TALBOT COUNTY, Md. (WJZ) — Is it child’s play or a serious threat of gun violence? For the second time in less than a month, a Maryland child is kicked out of school for using his finger in the shape of a gun.
Kai Jackson has more on the controversy.READ MORE: Jenkins Scores 17 To Lead Stony Brook Over UMBC 65-51
No one is debating the importance of keeping children safe. The question being asked is what’s child’s play and what’s not?
There’s controversy at a Talbot County school after two 6-year-old boys were suspended while playing cops and robbers during recess and using their fingers to make an imaginary gun.
“It’s ridiculous,” said parent Julia Merchant.
This is the second time a Maryland child has been suspended for such play. Earlier this month, 6-year-old Rodney Lynch was suspended from his Montgomery County school after pretending to fire an imaginary gun more than once.
“Just pointing your fingers like this and then she did the pow sound and I just went like that and then I got sent to the office again,” Lynch said.READ MORE: Johns Hopkins Study Suggests Rapid COVID-19 Tests Could Be As Accurate As PCR Tests With Children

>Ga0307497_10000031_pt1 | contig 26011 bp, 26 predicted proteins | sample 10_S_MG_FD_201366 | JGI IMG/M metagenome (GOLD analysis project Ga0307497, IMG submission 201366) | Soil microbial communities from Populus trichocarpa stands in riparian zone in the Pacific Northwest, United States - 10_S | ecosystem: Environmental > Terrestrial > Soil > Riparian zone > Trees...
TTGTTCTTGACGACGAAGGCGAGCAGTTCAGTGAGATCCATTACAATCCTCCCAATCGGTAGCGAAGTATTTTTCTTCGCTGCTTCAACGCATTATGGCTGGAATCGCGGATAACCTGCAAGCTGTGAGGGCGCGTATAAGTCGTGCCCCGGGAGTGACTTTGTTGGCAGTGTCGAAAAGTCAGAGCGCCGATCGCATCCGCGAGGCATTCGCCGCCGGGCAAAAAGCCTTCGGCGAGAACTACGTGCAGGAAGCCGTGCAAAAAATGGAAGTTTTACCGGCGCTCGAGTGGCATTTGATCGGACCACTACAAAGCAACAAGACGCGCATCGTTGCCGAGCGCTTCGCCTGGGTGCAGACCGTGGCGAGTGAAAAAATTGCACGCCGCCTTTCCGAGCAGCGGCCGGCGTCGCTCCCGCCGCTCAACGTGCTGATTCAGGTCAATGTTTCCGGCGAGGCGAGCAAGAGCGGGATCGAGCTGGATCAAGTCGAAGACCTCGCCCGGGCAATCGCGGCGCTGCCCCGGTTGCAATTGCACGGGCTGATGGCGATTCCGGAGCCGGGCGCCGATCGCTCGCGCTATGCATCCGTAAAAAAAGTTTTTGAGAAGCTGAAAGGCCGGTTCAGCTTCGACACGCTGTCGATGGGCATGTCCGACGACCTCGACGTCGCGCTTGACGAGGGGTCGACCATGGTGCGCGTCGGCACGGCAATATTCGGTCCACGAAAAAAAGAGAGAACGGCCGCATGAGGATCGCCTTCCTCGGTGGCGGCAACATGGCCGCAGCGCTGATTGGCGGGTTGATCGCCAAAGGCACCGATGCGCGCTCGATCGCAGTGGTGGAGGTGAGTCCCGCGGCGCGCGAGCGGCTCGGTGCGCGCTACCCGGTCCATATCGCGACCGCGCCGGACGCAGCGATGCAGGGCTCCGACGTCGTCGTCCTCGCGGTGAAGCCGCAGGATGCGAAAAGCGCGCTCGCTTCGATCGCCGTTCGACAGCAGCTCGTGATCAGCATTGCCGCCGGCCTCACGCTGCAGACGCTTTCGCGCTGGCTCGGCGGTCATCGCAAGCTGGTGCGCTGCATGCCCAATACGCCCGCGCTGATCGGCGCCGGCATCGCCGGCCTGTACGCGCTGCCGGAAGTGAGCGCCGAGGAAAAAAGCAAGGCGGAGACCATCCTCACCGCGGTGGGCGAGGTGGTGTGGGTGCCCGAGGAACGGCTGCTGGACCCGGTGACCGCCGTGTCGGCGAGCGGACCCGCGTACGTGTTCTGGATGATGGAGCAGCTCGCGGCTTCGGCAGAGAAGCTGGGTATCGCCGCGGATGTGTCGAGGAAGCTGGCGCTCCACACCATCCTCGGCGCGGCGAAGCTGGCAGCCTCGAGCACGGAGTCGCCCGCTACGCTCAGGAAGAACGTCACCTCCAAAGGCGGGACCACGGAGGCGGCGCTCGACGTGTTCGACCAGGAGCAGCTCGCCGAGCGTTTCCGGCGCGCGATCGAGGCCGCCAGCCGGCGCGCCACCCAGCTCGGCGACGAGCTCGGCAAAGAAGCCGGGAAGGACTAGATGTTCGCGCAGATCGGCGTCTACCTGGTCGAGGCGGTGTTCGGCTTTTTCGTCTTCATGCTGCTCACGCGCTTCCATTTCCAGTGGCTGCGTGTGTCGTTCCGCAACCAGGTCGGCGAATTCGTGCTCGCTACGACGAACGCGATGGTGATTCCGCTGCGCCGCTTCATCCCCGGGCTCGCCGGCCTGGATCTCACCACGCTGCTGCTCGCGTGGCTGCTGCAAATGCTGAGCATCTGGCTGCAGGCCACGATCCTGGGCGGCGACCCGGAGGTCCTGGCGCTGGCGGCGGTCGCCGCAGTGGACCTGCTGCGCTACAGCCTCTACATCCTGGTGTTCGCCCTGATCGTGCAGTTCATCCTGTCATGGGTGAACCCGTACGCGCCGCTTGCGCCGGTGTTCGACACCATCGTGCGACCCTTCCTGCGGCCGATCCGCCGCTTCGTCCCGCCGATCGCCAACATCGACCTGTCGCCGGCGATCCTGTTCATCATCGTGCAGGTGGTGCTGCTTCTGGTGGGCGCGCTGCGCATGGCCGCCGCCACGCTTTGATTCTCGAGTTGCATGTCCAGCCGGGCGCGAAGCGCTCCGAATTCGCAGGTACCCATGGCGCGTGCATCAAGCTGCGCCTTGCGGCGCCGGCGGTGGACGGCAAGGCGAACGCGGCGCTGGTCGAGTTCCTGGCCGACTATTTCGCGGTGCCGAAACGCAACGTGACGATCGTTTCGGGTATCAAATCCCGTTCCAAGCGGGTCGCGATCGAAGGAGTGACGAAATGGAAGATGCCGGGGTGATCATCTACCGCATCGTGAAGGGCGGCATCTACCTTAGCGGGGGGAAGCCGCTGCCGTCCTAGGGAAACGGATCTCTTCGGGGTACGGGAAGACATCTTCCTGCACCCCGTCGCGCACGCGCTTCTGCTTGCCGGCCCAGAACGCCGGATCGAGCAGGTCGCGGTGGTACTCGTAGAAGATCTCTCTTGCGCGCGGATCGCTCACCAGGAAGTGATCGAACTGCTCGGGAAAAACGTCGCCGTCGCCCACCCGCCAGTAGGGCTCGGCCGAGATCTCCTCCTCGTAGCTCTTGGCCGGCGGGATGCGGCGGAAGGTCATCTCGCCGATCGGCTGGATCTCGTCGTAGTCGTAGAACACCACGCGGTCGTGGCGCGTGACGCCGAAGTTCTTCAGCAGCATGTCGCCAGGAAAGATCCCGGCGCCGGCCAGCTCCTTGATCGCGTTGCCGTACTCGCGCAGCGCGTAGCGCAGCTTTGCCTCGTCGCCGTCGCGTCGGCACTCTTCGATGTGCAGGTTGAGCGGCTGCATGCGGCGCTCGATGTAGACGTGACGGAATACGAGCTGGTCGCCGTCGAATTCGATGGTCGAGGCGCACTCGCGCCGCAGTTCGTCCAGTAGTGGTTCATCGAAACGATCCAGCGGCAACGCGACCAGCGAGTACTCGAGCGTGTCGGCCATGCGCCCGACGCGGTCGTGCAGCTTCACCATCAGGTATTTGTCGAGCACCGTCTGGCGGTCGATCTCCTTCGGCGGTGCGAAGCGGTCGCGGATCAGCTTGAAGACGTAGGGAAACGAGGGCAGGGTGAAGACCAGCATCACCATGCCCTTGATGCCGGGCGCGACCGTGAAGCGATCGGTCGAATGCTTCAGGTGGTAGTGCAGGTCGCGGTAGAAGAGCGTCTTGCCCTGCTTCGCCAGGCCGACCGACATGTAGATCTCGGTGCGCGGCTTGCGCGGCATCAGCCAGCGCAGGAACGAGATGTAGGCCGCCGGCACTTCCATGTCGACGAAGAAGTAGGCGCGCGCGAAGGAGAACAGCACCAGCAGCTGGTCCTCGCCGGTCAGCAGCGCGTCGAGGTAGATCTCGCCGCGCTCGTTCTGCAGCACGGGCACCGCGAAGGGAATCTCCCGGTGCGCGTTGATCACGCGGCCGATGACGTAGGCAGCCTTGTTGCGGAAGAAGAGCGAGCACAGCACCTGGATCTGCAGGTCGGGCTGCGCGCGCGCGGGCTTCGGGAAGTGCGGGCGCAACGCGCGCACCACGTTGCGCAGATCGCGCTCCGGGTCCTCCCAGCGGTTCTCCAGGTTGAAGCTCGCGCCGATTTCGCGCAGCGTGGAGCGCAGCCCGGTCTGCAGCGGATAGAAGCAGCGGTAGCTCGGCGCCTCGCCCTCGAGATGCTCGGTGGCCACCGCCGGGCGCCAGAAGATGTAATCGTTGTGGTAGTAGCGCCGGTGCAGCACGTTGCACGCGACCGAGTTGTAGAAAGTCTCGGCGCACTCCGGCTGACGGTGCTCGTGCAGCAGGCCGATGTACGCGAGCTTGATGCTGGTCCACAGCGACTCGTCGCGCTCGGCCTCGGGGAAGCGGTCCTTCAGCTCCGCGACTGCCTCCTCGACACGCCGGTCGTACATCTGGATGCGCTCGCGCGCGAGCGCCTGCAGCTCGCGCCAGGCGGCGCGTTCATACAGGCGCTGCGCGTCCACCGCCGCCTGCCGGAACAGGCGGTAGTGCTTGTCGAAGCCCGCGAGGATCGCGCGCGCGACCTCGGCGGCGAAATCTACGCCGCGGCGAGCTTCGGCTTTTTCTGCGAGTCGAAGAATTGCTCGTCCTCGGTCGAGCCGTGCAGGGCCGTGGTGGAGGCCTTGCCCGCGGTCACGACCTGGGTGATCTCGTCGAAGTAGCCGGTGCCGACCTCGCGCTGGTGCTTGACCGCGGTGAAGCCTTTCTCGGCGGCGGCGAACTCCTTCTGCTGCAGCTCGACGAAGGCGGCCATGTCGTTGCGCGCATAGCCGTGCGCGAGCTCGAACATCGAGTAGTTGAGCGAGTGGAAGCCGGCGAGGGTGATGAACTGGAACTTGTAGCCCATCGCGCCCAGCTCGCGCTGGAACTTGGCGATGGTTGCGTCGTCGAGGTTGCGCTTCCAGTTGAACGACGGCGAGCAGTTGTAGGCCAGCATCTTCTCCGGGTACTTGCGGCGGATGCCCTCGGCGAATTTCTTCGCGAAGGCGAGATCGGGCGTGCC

The school reversed its decision after Rodney’s parents appealed.
“They’re saying he threatened a student, threatened to shoot a student. He was playing,” said Rodney’s father, Rodney Lynch Sr.
“I do not believe maliciousness was involved here,” said child psychologist Dr. Joe Kaine.
Kaine says most 6-year-olds’ minds aren’t developed enough to understand why their idea of fun play might make adults upset.
“I can certainly appreciate that at school, that’s not a type of play that they are going to endorse and I certainly support that, but that’s where we educate the time and place for doing things,” Kaine said.
A number of parents agree.
“Suspending them is a bit harsh and I don’t think that’s gonna do any good for the parent, child or school,” said Janet Geotzky.MORE NEWS: Over 20 Displaced After Fire At Reisterstown Apartment Building
The number of suspensions has been on the rise in Maryland. School leaders say they will try to reduce those numbers.